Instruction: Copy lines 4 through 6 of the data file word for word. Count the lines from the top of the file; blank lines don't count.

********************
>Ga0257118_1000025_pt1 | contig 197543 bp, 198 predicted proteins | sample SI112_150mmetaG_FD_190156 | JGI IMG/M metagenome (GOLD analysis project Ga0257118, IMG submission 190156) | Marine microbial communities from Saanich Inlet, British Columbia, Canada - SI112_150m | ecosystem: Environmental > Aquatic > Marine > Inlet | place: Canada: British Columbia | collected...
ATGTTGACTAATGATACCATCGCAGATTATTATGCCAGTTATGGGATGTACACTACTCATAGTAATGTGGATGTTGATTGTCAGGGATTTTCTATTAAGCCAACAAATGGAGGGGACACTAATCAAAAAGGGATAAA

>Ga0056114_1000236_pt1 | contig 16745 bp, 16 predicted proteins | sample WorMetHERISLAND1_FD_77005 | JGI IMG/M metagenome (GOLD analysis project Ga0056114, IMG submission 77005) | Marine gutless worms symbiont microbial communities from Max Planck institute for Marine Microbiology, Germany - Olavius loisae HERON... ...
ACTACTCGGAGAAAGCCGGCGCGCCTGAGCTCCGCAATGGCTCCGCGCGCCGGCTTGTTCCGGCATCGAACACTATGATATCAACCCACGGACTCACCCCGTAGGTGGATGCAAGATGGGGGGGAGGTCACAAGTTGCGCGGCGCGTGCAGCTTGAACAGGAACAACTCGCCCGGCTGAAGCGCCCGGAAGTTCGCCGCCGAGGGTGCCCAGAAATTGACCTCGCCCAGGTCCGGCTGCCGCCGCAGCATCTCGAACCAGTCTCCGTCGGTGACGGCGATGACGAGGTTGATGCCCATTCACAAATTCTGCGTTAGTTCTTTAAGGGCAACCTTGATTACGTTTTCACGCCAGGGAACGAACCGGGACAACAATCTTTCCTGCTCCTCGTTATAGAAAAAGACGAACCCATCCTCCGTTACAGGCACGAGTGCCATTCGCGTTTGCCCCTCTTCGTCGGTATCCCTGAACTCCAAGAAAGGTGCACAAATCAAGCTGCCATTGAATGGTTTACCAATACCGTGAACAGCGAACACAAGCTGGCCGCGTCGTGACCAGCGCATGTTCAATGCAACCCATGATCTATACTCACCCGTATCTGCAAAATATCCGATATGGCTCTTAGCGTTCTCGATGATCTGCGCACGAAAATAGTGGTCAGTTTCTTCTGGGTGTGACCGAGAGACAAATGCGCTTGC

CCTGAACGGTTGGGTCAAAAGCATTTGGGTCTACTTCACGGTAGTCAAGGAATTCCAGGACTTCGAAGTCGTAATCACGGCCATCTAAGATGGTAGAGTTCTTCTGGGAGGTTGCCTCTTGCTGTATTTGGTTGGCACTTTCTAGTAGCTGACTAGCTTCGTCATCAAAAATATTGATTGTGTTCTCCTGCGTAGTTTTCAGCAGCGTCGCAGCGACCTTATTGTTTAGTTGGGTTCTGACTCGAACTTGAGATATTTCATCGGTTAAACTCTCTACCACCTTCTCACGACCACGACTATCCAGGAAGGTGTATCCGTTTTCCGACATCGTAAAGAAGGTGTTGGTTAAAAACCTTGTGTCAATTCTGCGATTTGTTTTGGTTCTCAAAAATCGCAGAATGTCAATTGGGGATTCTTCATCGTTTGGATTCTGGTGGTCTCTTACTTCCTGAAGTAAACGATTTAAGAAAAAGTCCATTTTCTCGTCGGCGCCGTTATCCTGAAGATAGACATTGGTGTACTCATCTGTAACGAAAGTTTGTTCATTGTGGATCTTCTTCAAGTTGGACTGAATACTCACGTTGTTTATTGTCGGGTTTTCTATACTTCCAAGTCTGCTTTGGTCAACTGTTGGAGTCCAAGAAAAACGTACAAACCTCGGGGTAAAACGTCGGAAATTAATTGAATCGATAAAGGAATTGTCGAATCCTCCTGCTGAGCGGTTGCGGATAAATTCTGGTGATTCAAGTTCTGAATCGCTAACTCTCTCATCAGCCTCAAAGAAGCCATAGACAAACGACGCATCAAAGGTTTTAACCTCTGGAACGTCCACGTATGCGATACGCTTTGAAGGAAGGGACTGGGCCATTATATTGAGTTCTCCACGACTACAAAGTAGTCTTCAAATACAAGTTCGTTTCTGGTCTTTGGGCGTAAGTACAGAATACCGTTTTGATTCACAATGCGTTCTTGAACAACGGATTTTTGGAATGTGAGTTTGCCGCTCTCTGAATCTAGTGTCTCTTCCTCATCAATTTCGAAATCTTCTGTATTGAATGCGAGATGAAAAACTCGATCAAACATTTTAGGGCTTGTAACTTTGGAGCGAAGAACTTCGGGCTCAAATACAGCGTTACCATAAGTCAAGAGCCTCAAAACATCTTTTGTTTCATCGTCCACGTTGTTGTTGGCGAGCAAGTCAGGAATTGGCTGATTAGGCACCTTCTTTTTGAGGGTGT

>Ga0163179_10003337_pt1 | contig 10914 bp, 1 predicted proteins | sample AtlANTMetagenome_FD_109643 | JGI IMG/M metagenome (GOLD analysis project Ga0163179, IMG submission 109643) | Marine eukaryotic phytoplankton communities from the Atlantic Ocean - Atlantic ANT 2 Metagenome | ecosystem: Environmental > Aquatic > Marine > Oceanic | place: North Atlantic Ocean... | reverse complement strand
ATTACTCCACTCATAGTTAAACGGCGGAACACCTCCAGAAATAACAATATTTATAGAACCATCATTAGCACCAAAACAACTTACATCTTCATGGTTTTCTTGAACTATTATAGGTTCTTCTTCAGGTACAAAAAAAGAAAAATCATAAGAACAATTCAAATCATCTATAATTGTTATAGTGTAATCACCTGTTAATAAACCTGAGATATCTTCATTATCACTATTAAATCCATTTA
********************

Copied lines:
ACTACTCGGAGAAAGCCGGCGCGCCTGAGCTCCGCAATGGCTCCGCGCGCCGGCTTGTTCCGGCATCGAACACTATGATATCAACCCACGGACTCACCCCGTAGGTGGATGCAAGATGGGGGGGAGGTCACAAGTTGCGCGGCGCGTGCAGCTTGAACAGGAACAACTCGCCCGGCTGAAGCGCCCGGAAGTTCGCCGCCGAGGGTGCCCAGAAATTGACCTCGCCCAGGTCCGGCTGCCGCCGCAGCATCTCGAACCAGTCTCCGTCGGTGACGGCGATGACGAGGTTGATGCCCATTCACAAATTCTGCGTTAGTTCTTTAAGGGCAACCTTGATTACGTTTTCACGCCAGGGAACGAACCGGGACAACAATCTTTCCTGCTCCTCGTTATAGAAAAAGACGAACCCATCCTCCGTTACAGGCACGAGTGCCATTCGCGTTTGCCCCTCTTCGTCGGTATCCCTGAACTCCAAGAAAGGTGCACAAATCAAGCTGCCATTGAATGGTTTACCAATACCGTGAACAGCGAACACAAGCTGGCCGCGTCGTGACCAGCGCATGTTCAATGCAACCCATGATCTATACTCACCCGTATCTGCAAAATATCCGATATGGCTCTTAGCGTTCTCGATGATCTGCGCACGAAAATAGTGGTCAGTTTCTTCTGGGTGTGACCGAGAGACAAATGCGCTTGC

CCTGAACGGTTGGGTCAAAAGCATTTGGGTCTACTTCACGGTAGTCAAGGAATTCCAGGACTTCGAAGTCGTAATCACGGCCATCTAAGATGGTAGAGTTCTTCTGGGAGGTTGCCTCTTGCTGTATTTGGTTGGCACTTTCTAGTAGCTGACTAGCTTCGTCATCAAAAATATTGATTGTGTTCTCCTGCGTAGTTTTCAGCAGCGTCGCAGCGACCTTATTGTTTAGTTGGGTTCTGACTCGAACTTGAGATATTTCATCGGTTAAACTCTCTACCACCTTCTCACGACCACGACTATCCAGGAAGGTGTATCCGTTTTCCGACATCGTAAAGAAGGTGTTGGTTAAAAACCTTGTGTCAATTCTGCGATTTGTTTTGGTTCTCAAAAATCGCAGAATGTCAATTGGGGATTCTTCATCGTTTGGATTCTGGTGGTCTCTTACTTCCTGAAGTAAACGATTTAAGAAAAAGTCCATTTTCTCGTCGGCGCCGTTATCCTGAAGATAGACATTGGTGTACTCATCTGTAACGAAAGTTTGTTCATTGTGGATCTTCTTCAAGTTGGACTGAATACTCACGTTGTTTATTGTCGGGTTTTCTATACTTCCAAGTCTGCTTTGGTCAACTGTTGGAGTCCAAGAAAAACGTACAAACCTCGGGGTAAAACGTCGGAAATTAATTGAATCGATAAAGGAATTGTCGAATCCTCCTGCTGAGCGGTTGCGGATAAATTCTGGTGATTCAAGTTCTGAATCGCTAACTCTCTCATCAGCCTCAAAGAAGCCATAGACAAACGACGCATCAAAGGTTTTAACCTCTGGAACGTCCACGTATGCGATACGCTTTGAAGGAAGGGACTGGGCCATTATATTGAGTTCTCCACGACTACAAAGTAGTCTTCAAATACAAGTTCGTTTCTGGTCTTTGGGCGTAAGTACAGAATACCGTTTTGATTCACAATGCGTTCTTGAACAACGGATTTTTGGAATGTGAGTTTGCCGCTCTCTGAATCTAGTGTCTCTTCCTCATCAATTTCGAAATCTTCTGTATTGAATGCGAGATGAAAAACTCGATCAAACATTTTAGGGCTTGTAACTTTGGAGCGAAGAACTTCGGGCTCAAATACAGCGTTACCATAAGTCAAGAGCCTCAAAACATCTTTTGTTTCATCGTCCACGTTGTTGTTGGCGAGCAAGTCAGGAATTGGCTGATTAGGCACCTTCTTTTTGAGGGTGT

>Ga0163179_10003337_pt1 | contig 10914 bp, 1 predicted proteins | sample AtlANTMetagenome_FD_109643 | JGI IMG/M metagenome (GOLD analysis project Ga0163179, IMG submission 109643) | Marine eukaryotic phytoplankton communities from the Atlantic Ocean - Atlantic ANT 2 Metagenome | ecosystem: Environmental > Aquatic > Marine > Oceanic | place: North Atlantic Ocean... | reverse complement strand